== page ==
Anyone can start a company — all it takes is an idea and a few clicks to set up a corporation. The challenge is taking that idea and building it into something sustainable.
In the early days of iboss, I remember going three weeks straight sleeping on the office floor for less than three hours a night. My sole focus was helpingour team deliver a revolutionary cloud architecture that was built to last.
b. You will have to make all the decisions no one else wants to a make.
As CEO, everyone will look to you to make the hard decisions. For example, early on we had a product that we spent years engineering. It was well-received and profitable, but we understood thelong-term market opportunity was limited. I made the hard decision to stop supporting this product. The decision was hard enough, but then I had to communicate the decision to the team who had spent years designing, marketing, and selling the product. It would certainly have been easier to continue doing what we were doing, but as the CEO, I understood this product was not scalable and not in the long-term greater good of the company.
c. You need to decide if you’re building something great or something just good enough to sell.
As CEO, you need to balance the financial sustainability of the company and the drive for innovation which allows it to go from a good company to a great company.
A good company has an idea and gets it to marketas fast as possible to generate revenue. Thoseproducts aren’t game-changing. They’ll make a little bit of money, but the end goal is generally to be acquired by a larger company.
Building a great company requires steadfast dedication to creating something that will disrupt an industry. That requires more time spent onengineering and product development, leading to a longer time to market.
We spent five years in R&D while building iboss platform. During that process, there were times where it was tempting to just release the product and start creating revenue but that would have limited our ability to accomplish our broader mission. We were focused on disrupting the on-premises appliance market with a new cloud-based delivery model. We knew that cloud-based cybersecurity would be a necessity as the world became more connected, and by focusing on developing solutions early, we were able to offer a visionary product that’s ahead of its time.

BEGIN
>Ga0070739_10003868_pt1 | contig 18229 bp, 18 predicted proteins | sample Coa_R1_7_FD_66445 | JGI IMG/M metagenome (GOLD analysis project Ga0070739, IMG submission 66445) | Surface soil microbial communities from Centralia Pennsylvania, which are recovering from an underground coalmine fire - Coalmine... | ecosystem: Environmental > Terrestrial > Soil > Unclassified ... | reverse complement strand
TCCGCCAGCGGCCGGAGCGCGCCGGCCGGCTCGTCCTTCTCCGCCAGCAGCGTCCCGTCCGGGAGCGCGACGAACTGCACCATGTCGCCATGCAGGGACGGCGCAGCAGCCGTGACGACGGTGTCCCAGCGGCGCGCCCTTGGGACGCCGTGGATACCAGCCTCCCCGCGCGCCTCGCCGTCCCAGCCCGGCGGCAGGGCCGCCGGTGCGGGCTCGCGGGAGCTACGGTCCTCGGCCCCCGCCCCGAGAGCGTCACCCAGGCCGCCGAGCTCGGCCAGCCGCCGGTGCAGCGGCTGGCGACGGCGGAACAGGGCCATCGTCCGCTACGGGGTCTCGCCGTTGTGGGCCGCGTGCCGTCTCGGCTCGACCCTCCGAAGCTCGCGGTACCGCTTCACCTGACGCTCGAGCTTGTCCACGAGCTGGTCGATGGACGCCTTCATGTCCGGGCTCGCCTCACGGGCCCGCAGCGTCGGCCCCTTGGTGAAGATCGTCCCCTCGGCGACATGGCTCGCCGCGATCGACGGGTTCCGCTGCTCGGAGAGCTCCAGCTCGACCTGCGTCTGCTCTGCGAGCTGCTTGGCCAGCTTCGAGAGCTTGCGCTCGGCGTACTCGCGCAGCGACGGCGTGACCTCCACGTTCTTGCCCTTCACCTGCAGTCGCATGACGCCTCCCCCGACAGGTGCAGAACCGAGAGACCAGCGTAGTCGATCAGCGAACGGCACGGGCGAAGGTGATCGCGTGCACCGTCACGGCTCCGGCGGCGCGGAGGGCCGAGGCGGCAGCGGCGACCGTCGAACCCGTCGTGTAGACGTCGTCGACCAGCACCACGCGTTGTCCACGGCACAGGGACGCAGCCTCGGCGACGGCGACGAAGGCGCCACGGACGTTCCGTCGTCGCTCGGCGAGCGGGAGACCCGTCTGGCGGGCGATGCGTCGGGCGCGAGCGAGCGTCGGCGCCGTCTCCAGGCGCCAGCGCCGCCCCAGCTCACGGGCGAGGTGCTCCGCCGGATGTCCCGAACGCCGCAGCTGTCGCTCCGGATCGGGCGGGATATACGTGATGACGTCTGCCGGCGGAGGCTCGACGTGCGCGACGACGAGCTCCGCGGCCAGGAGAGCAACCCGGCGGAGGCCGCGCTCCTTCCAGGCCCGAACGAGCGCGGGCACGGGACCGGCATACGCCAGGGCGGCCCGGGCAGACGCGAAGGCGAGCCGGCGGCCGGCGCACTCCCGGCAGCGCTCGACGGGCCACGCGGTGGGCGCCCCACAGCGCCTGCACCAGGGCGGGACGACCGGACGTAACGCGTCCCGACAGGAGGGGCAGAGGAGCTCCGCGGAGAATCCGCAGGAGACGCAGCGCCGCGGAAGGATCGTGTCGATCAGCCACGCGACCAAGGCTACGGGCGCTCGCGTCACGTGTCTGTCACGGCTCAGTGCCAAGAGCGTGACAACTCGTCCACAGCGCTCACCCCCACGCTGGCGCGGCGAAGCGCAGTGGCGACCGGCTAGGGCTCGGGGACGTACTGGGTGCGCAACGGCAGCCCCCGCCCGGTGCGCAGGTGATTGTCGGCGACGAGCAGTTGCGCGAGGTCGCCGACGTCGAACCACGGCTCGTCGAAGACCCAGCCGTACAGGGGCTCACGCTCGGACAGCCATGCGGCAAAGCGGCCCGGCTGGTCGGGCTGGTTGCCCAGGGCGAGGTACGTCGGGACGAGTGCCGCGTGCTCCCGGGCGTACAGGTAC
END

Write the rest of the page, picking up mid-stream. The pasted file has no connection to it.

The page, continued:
d. Talent is everything; setting a high bar and maintaining it will not be easy.
As the company scales, it will be a constant battle trying to hold your existing and incoming talent to a standard of excellence. There are many situations where you simply can’t find the right people fast enough, so the team starts to settle for good enough.
Many companies solve this by relying on employee referrals to find talent. At iboss, we found that relying solely on referrals limits the diversity of a company and can lower the bar across the organization. Diversity across your employees is key in building a great company.
e. You will have to stay maniacally focused.
I recall many situations where other companies andinvestors were pushing us to change our mission and go to market faster. These offers are always tempting because as CEO, you want to create revenue as soon as possible — but you need to stay focused on the overall mission. I had to explain to the team that we were going to continue buildingand working long hours even though there was an easier way. This wasn’t always taken well, but looking back, had we agreed to go to market faster, our cloud architecture would not be as revolutionary as it is today. This would have resulted in just another cloud platform instead of the only distributed cloud architecture designed to secure distributed enterprises.
Is there a person in the world, or in the US whom you would love to have a private breakfast or lunch with, and why?
a. If I’m allowed to pick someone from the past, I would have loved to have lunch with Henry Ford. He singlehandedly redefined an industry and opened new opportunities for the entire world by making the automobile affordable. I think we’re at similar point in the history of cybersecurity — it’s available, but not readily accessible for the average consumer or small business. We need to find a way to deliver solutions to everybody with an internet connection, and that is going to require a fundamental reevaluation of the way we approach cybersecurity. That’s what we’re trying to do at iboss and I’m sure Henry Ford would have great advice on how to put that design into action.